The Extravagant Wonderfulness of Our Decentralized Economy

AP Photo/Lynne Sladky

I’m seeing a lot of posts on X about how Ron DeSantis needs to return to Tallahassee and deal with the Florida insurance crisis. DCDraino posted something to that effect.  

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The rest of the tweet:

I like DeSantis as a Governor but it is *very* frustrating to see him flying around the country while Floridians suffer with unaffordable insurance premiums It’s so bad that it can cost Florida Republicans many seats in next year’s legislature elections if he doesn’t fix it quick

Is anyone under the age of 70 really this oblivious to the extravagant wonderfulness of our decentralized economy? An economy that allows us to be maximally productive anywhere in the world and at any time? 

I can’t imagine.  

Your physical location means almost nothing regarding your ability to get stuff done in the Zoom economy. One of my most key strategic partners lives four hours north, but it might as well be 4,000 miles because we only see each other face to face a few times a year. Doesn’t undermine our productivity or effectiveness at all. It’s called the division of labor.  

Now, unless your sole objective is to spend the day shaking hands in the office, or in DeSantis’ case, the governor’s mansion, there’s really no reason why you can’t be offsite, out of the area, or even out of the state.  

One of my attorney partners moved to London for a year. We spoke as much as we ever did when she lived and worked in the same county. A governor running for president can be on the campaign trail, live out of hotel rooms, even for days at a time, and still get as much done as if they never left the governor’s mansion at all.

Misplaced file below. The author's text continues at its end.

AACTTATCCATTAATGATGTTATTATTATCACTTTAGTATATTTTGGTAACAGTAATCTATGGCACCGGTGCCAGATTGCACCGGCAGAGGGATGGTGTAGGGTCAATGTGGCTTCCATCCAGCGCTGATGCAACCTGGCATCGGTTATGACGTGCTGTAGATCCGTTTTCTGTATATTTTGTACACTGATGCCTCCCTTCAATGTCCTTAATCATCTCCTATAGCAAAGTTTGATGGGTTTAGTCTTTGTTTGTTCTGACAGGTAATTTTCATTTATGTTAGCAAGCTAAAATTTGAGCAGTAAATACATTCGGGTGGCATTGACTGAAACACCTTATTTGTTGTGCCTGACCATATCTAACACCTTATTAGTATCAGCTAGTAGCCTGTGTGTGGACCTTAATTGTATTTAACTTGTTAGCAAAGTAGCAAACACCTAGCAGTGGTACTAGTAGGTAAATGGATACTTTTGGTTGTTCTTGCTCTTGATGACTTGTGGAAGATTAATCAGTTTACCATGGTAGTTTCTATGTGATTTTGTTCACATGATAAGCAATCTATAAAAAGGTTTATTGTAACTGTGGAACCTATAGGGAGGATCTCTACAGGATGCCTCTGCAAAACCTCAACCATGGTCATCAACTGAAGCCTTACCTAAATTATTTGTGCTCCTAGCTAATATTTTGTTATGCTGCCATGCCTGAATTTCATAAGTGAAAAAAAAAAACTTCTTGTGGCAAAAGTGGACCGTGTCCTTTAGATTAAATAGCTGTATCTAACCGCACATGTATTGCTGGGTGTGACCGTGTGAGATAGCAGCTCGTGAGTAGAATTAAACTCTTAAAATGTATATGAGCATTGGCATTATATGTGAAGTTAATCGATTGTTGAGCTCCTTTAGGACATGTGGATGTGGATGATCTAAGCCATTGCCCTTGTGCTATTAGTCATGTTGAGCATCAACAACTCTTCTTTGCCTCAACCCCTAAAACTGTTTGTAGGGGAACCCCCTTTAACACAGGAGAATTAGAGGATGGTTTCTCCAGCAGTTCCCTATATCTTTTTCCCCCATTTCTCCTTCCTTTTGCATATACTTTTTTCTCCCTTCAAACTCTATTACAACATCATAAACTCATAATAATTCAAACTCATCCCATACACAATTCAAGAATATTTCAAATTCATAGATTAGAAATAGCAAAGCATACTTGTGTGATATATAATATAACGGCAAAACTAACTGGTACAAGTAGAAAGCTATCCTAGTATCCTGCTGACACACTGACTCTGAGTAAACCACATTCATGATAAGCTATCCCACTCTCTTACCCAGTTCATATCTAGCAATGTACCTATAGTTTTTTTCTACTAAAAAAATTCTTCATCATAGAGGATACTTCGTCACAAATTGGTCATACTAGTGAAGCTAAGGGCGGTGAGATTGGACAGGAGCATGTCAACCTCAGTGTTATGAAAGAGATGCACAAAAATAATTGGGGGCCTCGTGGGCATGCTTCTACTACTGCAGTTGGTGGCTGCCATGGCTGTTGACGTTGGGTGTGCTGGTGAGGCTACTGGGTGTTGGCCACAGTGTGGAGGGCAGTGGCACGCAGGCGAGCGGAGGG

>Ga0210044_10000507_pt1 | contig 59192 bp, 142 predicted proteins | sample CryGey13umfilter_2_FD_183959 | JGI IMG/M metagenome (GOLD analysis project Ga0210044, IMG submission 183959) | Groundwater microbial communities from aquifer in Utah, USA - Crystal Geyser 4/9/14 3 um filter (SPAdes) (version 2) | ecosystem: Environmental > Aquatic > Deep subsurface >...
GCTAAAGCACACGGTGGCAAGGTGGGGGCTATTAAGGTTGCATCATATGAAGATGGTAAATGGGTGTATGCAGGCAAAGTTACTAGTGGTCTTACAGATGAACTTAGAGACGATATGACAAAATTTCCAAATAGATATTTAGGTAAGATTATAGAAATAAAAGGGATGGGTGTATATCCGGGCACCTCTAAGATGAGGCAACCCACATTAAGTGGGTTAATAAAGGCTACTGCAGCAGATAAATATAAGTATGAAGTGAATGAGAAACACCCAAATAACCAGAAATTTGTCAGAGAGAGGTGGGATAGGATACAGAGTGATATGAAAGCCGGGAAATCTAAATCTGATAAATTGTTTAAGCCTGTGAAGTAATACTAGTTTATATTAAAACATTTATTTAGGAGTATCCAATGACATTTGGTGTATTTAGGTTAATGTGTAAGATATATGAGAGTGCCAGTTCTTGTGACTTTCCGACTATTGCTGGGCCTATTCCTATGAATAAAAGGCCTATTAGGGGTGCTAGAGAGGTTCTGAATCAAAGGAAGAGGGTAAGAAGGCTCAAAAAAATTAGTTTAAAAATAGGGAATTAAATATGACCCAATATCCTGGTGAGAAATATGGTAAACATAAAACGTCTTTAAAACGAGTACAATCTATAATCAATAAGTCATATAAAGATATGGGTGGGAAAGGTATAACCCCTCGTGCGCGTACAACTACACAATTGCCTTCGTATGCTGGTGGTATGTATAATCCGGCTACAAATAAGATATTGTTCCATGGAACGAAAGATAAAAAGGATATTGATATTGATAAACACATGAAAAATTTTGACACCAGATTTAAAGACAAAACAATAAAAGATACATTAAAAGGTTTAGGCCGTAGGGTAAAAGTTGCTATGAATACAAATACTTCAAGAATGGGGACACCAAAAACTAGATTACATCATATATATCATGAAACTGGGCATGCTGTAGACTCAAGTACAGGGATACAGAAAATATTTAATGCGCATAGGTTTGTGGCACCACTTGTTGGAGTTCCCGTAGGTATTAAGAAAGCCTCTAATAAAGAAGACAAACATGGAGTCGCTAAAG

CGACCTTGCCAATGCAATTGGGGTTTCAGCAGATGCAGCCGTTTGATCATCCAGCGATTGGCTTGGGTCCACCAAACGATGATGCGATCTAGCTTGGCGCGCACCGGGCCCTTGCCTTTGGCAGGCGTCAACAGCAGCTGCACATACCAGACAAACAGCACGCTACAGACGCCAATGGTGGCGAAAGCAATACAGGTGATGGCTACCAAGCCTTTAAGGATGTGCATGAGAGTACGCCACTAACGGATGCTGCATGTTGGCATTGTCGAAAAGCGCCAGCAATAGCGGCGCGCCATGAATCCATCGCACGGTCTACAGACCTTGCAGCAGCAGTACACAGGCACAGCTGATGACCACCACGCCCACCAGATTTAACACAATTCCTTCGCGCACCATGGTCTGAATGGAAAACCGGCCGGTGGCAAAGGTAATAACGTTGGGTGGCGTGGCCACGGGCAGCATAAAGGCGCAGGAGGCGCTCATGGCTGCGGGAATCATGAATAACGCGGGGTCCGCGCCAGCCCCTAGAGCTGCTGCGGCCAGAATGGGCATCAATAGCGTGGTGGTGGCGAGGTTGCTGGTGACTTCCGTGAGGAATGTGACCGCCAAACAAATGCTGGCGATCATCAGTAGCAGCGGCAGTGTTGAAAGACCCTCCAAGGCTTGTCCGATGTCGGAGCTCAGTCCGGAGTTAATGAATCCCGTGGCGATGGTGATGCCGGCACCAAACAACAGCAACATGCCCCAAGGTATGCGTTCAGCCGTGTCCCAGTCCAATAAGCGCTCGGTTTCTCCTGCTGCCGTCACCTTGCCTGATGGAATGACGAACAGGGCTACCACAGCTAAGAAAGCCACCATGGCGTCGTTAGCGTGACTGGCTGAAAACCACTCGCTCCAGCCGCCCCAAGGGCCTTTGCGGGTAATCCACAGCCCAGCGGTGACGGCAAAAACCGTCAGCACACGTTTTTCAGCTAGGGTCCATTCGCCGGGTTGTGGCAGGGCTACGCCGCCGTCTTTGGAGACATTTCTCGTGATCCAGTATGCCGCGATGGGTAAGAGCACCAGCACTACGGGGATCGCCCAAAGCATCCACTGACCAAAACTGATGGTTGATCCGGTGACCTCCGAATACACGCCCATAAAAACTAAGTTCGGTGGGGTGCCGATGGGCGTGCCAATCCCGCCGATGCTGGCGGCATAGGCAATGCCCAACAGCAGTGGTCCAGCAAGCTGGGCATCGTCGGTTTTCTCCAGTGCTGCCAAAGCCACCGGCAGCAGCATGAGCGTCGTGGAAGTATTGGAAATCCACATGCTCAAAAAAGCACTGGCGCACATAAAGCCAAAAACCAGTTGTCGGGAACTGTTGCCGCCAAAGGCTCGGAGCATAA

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Video conferencing software and instant messaging apps like Slack, Microsoft Teams, as well as Zoom, OneDrive, etc., are just a few of the innovative tools that make our remote economy possible.   

But I suspect DC_Draino understands this. So, then this is really just politics. DC supports the other first-tier candidate. And for some reason, when we pick a candidate post-2016, we somehow think we need to disagree with everything our candidate's opponent says.  

I resist being too pollyannish by citing Reagan’s 11th Commandment. Too quaint. But I think I can say this with confidence, we shouldn’t do politics that way. We can agree with what all of the candidates say unless we really don’t. And dare I say, on occasion, even your favored candidate is going to say something you disagree with. Sometimes my preferred candidate has the wrong position on an issue, and their opponent’s position is closer to mine.  

I don’t know about the rest of you, but I love this stuff. I live it, breathe it, talk it, dream it, and sleep it. But how much more enjoyable would it be if we were able to get back to the day when we could debate issues without the venom and nitwittery?  

On X, for example, my posts reveal an edgier version of myself. I suppose I reveal myself differently in different political markets, but my posts on X sometimes solicit rather absurd and over-the-top reactions. And this is from Republicans. 

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I’ve chosen to ignore most of the replies lately, lest I put a plastic bag over my head. 

What I do think, and a week like this one really brings it home, is about the importance of moral, principled, conservative leadership running the country. Somebody serious, smart, and wise with the right blend of confidence and humility. The stakes are too high to get this choice wrong. 

Others seem to get the gravity of the moment. And some even have a specific candidate who fits the bill. 

I think what the last few years have really taught us is that weak leadership is provocative and creates instability. I'm all for disruptors, but I'd like a little less chaos and disruption for a while.

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